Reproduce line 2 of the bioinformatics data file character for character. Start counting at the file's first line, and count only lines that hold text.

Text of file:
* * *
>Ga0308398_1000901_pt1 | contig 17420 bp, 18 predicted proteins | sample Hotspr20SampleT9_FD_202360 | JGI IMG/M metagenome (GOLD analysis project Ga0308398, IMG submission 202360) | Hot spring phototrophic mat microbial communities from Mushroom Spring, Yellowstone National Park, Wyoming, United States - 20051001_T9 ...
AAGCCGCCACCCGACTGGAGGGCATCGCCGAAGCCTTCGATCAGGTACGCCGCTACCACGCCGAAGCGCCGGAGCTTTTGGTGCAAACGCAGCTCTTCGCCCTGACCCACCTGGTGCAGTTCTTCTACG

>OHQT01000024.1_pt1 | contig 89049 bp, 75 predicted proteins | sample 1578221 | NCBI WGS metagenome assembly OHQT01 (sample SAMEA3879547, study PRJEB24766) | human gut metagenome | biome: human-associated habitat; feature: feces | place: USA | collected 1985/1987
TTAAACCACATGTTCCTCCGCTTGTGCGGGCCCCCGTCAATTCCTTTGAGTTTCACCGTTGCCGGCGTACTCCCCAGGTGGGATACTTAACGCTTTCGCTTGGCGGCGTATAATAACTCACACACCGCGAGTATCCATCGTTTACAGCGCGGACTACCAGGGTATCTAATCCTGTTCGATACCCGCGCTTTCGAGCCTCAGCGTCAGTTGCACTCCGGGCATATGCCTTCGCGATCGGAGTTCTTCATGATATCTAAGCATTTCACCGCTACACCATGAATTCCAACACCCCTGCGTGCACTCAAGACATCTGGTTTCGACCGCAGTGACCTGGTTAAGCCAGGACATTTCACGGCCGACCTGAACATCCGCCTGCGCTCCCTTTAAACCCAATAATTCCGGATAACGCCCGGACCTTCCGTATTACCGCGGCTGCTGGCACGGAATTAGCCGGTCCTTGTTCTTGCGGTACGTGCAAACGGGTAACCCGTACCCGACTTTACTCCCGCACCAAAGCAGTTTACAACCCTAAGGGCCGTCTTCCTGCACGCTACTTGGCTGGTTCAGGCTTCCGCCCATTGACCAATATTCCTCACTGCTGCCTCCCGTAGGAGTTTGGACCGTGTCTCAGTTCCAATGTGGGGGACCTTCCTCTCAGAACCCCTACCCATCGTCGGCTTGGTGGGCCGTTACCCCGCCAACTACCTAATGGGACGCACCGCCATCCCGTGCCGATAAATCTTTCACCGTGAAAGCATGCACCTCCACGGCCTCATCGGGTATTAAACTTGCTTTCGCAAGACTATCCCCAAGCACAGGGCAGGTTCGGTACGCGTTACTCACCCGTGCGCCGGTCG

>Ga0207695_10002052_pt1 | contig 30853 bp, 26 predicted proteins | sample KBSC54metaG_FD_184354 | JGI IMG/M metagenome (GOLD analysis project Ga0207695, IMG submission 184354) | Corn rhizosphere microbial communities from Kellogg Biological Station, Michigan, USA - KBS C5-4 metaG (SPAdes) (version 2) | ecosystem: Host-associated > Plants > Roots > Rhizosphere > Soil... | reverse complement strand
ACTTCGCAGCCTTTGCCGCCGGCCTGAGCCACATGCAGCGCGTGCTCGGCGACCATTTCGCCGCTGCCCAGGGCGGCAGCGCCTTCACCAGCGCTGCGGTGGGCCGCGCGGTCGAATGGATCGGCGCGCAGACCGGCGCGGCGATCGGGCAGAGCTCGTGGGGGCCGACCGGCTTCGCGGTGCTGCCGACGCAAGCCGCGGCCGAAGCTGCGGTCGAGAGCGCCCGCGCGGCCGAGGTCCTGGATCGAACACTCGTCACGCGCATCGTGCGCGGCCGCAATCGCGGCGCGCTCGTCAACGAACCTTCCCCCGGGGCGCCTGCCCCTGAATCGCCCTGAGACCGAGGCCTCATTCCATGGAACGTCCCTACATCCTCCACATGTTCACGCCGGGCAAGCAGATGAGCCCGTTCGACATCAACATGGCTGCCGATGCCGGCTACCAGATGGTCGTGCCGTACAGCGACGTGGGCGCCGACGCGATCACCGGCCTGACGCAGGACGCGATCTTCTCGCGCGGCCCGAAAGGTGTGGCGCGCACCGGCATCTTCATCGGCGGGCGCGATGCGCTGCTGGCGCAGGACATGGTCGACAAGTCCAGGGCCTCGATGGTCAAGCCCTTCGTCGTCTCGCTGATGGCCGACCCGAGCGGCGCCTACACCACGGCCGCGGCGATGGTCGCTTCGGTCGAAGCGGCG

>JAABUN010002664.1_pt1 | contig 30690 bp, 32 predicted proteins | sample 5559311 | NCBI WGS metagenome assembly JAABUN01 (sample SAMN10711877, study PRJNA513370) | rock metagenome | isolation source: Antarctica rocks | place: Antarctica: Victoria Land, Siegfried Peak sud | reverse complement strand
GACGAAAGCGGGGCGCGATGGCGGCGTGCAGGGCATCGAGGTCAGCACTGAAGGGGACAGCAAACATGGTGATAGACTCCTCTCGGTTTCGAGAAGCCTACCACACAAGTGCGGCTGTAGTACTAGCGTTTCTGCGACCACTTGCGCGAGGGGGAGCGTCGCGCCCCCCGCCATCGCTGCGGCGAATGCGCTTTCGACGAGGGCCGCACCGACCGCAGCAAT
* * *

AAGCCGCCACCCGACTGGAGGGCATCGCCGAAGCCTTCGATCAGGTACGCCGCTACCACGCCGAAGCGCCGGAGCTTTTGGTGCAAACGCAGCTCTTCGCCCTGACCCACCTGGTGCAGTTCTTCTACG